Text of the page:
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Nitrogen dioxide prediction in Southern California using land use regression modeling: potential for environmental health analyses


We modeled the intraurban distribution of nitrogen dioxide (NO2), a marker for traffic pollution, with land use regression, a promising new exposure classification technique. We deployed diffusion tubes to measure NO2 levels at 39 locations in the fall of 2003 in San Diego County, CA, USA. At each sample location, we constructed circular buffers in a geographic information system and captured information on roads, traffic flow, land use, population and housing. Using multiple linear regression, we were able to predict 79% of the variation in NO2 levels with four variables: traffic density within 40–300 m of the sampling location, traffic density within 300–1000 m, length of road within 40 m and distance to the Pacific coast. Applying this model to validation samples showed that the model predicted NO2 levels within, on average, 2.1 p.p.b for 12 training sites initially excluded from the model.Our evaluation of this land use regression model showed that this method had excellent prediction and robustness in a North American context. These models may be useful tools in evaluating health effects of long-term exposure to traffic-related pollution.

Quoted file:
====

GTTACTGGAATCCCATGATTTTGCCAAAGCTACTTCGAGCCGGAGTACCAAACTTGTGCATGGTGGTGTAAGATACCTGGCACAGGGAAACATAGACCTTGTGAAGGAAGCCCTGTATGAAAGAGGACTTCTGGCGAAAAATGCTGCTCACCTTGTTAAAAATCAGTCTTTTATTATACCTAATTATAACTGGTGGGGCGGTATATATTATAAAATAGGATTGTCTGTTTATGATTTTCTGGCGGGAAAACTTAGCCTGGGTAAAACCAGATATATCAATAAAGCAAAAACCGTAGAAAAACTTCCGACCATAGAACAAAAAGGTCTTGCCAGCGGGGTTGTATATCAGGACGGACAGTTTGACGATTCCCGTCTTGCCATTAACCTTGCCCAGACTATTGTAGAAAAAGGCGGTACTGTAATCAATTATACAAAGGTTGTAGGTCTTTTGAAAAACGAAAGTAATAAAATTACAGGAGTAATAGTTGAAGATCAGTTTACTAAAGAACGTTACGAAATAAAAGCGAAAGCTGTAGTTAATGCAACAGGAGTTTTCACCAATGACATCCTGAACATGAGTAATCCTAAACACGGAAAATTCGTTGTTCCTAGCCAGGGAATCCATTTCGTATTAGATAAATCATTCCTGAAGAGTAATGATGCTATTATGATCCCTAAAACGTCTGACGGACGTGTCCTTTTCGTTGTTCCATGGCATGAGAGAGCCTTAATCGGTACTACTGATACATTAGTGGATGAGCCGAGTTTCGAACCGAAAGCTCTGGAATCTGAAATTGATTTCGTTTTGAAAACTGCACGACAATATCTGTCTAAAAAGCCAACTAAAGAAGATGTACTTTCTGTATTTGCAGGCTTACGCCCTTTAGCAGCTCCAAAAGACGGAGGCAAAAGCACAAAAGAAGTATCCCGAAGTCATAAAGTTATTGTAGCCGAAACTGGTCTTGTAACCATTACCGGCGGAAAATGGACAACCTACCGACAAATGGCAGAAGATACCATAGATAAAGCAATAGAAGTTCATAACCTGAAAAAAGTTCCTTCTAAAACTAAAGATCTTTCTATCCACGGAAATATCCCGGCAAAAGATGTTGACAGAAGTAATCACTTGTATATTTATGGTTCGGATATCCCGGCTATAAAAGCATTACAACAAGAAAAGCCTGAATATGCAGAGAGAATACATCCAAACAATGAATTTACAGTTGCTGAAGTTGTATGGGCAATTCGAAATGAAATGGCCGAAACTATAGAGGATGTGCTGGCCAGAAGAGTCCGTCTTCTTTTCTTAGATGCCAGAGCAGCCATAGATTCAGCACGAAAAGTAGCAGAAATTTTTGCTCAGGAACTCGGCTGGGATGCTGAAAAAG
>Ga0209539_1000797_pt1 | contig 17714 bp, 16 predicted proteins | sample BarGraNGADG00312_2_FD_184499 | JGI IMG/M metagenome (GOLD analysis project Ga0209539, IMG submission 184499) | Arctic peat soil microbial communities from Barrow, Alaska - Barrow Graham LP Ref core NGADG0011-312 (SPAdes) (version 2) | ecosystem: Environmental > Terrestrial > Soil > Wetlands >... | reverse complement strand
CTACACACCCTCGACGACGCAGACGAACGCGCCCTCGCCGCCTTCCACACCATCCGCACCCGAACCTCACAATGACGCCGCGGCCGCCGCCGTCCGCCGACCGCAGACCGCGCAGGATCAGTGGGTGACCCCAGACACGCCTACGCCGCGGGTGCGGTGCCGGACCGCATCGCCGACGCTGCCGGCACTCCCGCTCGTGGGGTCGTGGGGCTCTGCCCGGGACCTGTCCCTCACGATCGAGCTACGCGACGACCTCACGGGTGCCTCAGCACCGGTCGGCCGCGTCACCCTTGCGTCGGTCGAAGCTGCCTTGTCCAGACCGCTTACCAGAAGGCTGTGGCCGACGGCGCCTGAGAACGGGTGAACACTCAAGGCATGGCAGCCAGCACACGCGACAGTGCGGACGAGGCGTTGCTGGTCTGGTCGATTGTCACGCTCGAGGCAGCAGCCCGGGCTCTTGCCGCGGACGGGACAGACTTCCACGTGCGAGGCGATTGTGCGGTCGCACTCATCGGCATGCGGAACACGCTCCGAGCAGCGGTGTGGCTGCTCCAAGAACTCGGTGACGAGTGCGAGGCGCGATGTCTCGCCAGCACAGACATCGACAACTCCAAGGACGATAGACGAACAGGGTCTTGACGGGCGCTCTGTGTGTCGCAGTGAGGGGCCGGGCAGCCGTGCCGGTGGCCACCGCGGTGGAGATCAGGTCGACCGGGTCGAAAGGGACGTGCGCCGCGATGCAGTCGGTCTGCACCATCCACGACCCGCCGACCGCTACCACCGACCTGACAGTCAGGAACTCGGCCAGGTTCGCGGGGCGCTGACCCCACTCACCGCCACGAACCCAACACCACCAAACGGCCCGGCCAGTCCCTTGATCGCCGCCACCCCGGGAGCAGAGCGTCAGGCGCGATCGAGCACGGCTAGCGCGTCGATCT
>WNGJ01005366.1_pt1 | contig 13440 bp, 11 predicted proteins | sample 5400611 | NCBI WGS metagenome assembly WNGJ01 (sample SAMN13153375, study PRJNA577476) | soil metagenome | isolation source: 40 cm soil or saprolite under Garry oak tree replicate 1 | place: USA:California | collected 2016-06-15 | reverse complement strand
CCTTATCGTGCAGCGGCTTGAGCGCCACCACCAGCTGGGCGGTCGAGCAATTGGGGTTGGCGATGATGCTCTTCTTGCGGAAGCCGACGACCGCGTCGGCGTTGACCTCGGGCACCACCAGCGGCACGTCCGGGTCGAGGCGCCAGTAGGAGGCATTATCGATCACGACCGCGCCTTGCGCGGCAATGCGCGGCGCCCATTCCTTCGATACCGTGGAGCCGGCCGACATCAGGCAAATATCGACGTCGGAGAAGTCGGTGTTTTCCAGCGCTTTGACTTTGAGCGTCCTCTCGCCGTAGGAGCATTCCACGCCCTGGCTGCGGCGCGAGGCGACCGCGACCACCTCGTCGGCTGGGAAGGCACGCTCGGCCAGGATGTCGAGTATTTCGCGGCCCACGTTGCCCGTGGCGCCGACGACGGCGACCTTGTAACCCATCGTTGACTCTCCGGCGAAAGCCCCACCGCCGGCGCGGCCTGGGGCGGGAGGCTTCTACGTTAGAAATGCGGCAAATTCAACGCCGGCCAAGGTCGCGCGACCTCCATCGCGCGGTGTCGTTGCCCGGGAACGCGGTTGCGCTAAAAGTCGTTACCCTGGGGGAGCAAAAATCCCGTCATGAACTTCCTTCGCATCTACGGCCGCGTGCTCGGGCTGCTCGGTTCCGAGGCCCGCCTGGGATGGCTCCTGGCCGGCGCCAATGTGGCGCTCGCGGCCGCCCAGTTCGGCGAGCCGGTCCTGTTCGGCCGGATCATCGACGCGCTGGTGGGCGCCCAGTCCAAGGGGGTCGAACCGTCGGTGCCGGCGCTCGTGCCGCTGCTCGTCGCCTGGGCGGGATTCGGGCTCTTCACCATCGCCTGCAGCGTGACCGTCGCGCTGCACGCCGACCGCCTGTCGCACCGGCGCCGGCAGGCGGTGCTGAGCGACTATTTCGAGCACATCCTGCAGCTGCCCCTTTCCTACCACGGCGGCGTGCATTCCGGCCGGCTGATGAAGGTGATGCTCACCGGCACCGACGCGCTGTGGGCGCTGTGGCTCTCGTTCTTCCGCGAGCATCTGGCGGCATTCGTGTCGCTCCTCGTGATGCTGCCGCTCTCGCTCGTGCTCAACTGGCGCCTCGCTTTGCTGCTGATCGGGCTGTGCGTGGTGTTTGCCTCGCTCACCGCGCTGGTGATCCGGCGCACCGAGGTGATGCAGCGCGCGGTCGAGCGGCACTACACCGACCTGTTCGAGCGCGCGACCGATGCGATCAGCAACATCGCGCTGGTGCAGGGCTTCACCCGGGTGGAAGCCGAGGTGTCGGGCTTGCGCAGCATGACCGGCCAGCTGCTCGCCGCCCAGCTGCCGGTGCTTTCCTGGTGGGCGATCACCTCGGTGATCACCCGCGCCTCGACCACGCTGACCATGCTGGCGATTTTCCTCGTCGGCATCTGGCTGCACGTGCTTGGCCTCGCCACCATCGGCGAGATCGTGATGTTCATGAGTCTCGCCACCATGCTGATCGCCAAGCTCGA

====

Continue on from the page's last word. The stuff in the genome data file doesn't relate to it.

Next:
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This publication was supported by grant number 5-R21-CA094723-03 from the National Cancer Institute. Its contents are solely the responsibility of the authors and do not necessarily represent the official views of the National Cancer Institute. Dr. Jerrett's time was partly funded by grants number, 5P30 ES07048, 5P30 ES05605-14, 5P01 ES09581, and IP01 ES11627 from the National Institute of Environmental Health Sciences.

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Correspondence to Paul B English.

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Ross, Z., English, P., Scalf, R. et al. Nitrogen dioxide prediction in Southern California using land use regression modeling: potential for environmental health analyses. J Expo Sci Environ Epidemiol 16, 106–114 (2006).

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